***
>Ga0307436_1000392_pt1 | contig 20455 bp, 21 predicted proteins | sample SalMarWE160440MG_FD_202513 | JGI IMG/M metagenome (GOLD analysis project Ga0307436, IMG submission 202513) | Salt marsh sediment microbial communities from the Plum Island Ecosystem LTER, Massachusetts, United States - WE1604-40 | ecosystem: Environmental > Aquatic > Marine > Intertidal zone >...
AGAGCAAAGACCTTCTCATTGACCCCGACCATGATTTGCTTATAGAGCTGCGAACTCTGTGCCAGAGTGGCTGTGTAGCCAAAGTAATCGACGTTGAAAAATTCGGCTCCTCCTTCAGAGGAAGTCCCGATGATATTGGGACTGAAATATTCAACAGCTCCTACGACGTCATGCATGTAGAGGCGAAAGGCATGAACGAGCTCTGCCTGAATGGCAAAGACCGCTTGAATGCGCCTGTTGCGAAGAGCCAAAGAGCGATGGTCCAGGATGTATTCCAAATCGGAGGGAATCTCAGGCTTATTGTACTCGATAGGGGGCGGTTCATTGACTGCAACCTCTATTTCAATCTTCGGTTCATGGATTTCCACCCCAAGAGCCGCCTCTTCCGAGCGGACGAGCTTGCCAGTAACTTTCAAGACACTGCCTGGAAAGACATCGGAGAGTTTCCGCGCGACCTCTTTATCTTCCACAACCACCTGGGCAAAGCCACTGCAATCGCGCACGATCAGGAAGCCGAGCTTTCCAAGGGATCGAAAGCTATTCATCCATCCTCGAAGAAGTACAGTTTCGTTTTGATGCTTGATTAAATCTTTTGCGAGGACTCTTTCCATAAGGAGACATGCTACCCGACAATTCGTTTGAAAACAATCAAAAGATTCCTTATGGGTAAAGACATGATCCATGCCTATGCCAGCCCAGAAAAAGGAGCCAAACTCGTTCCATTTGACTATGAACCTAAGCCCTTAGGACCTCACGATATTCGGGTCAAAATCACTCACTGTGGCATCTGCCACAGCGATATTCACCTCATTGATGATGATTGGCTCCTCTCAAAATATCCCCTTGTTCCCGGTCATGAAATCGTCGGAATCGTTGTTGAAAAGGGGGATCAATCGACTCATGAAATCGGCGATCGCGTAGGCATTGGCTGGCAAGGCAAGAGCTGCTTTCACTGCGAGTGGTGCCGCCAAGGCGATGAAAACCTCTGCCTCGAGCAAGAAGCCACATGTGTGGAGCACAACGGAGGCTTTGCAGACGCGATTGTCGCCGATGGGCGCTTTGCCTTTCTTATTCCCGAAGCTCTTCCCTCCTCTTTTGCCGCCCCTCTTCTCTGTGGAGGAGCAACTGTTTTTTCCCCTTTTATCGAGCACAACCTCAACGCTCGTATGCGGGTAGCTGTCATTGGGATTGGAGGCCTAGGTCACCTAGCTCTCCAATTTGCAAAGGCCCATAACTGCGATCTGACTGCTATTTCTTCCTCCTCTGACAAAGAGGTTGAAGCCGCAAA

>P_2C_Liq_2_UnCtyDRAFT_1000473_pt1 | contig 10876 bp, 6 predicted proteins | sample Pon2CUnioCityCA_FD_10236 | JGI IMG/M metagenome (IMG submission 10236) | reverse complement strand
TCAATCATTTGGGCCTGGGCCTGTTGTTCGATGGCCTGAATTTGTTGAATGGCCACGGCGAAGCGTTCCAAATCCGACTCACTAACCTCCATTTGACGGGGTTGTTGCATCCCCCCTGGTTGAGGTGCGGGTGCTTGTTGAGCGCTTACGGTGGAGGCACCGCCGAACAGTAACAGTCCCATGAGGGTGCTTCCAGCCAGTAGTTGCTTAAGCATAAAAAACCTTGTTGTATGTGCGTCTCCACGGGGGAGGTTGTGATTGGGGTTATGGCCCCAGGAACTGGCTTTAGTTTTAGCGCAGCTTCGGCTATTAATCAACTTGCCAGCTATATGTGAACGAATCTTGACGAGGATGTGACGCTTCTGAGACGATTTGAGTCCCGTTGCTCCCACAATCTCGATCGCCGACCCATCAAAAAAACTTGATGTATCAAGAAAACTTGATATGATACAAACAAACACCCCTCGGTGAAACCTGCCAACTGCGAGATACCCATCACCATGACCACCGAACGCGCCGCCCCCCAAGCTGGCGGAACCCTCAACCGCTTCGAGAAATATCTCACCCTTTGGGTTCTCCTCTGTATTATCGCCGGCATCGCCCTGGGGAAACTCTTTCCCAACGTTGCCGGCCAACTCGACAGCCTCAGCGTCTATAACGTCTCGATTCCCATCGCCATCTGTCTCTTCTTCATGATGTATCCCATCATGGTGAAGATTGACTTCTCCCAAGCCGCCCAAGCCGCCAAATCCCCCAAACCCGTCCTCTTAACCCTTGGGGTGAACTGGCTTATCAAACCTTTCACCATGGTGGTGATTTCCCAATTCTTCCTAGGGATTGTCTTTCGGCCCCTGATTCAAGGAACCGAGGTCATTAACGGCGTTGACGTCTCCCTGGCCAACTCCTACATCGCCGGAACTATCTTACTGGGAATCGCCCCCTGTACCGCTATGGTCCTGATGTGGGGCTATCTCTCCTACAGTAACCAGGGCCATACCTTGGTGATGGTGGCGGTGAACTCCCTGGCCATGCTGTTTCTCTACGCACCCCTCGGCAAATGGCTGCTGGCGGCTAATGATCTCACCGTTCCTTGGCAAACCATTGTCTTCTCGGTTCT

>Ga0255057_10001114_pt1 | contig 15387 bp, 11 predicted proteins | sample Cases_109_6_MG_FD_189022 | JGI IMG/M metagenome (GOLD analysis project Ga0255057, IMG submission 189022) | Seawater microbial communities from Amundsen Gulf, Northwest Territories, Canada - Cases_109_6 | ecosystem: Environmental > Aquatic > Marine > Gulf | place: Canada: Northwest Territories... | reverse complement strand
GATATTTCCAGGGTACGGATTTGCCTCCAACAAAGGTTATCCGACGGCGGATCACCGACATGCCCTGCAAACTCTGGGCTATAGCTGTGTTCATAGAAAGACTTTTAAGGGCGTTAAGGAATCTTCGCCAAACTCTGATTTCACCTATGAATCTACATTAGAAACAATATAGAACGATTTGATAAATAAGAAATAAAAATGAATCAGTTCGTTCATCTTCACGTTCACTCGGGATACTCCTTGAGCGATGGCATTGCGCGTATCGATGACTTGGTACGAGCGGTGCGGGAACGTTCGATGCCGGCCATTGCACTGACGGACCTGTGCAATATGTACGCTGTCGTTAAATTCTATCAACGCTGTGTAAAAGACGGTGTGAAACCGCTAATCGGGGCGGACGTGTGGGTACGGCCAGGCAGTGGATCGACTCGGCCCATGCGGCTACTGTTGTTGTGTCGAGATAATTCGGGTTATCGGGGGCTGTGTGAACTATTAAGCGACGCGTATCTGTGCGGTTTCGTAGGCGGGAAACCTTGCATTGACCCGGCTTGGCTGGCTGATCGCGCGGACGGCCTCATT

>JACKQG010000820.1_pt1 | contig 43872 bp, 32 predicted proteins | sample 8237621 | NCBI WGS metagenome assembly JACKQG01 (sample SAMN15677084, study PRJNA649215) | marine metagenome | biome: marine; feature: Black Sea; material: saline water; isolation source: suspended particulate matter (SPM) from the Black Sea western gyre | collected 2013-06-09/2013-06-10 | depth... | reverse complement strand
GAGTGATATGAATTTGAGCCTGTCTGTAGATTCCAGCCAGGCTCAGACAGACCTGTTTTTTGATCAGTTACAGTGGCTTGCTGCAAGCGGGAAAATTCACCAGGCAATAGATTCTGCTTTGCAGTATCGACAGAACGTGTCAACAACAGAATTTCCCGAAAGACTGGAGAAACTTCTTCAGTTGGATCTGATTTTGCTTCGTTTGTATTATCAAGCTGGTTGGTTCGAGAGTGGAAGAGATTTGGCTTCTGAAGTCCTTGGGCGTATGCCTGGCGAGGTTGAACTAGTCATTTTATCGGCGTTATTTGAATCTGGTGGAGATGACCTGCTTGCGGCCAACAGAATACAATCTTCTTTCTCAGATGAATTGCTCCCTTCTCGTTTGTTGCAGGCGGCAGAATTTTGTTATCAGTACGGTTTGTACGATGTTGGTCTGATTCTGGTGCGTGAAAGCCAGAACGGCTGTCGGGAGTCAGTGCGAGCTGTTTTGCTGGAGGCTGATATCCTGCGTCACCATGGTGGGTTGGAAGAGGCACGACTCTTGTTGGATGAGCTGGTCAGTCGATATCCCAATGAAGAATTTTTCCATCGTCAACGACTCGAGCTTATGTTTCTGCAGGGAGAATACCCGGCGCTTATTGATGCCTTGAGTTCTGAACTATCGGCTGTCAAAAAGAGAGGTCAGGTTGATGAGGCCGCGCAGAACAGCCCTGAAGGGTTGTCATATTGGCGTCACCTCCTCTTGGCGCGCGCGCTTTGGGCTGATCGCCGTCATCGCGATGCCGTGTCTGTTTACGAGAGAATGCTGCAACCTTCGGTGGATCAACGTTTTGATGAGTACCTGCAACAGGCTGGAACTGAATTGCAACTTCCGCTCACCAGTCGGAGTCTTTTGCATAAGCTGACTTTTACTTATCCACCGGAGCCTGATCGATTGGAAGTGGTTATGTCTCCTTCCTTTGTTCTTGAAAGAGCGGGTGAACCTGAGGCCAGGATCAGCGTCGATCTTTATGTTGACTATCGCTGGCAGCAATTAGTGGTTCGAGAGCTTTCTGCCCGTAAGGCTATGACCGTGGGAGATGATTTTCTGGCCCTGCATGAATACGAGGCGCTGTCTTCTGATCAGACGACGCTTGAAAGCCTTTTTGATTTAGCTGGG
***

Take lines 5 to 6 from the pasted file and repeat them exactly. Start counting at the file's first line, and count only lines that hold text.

>Ga0255057_10001114_pt1 | contig 15387 bp, 11 predicted proteins | sample Cases_109_6_MG_FD_189022 | JGI IMG/M metagenome (GOLD analysis project Ga0255057, IMG submission 189022) | Seawater microbial communities from Amundsen Gulf, Northwest Territories, Canada - Cases_109_6 | ecosystem: Environmental > Aquatic > Marine > Gulf | place: Canada: Northwest Territories... | reverse complement strand
GATATTTCCAGGGTACGGATTTGCCTCCAACAAAGGTTATCCGACGGCGGATCACCGACATGCCCTGCAAACTCTGGGCTATAGCTGTGTTCATAGAAAGACTTTTAAGGGCGTTAAGGAATCTTCGCCAAACTCTGATTTCACCTATGAATCTACATTAGAAACAATATAGAACGATTTGATAAATAAGAAATAAAAATGAATCAGTTCGTTCATCTTCACGTTCACTCGGGATACTCCTTGAGCGATGGCATTGCGCGTATCGATGACTTGGTACGAGCGGTGCGGGAACGTTCGATGCCGGCCATTGCACTGACGGACCTGTGCAATATGTACGCTGTCGTTAAATTCTATCAACGCTGTGTAAAAGACGGTGTGAAACCGCTAATCGGGGCGGACGTGTGGGTACGGCCAGGCAGTGGATCGACTCGGCCCATGCGGCTACTGTTGTTGTGTCGAGATAATTCGGGTTATCGGGGGCTGTGTGAACTATTAAGCGACGCGTATCTGTGCGGTTTCGTAGGCGGGAAACCTTGCATTGACCCGGCTTGGCTGGCTGATCGCGCGGACGGCCTCATT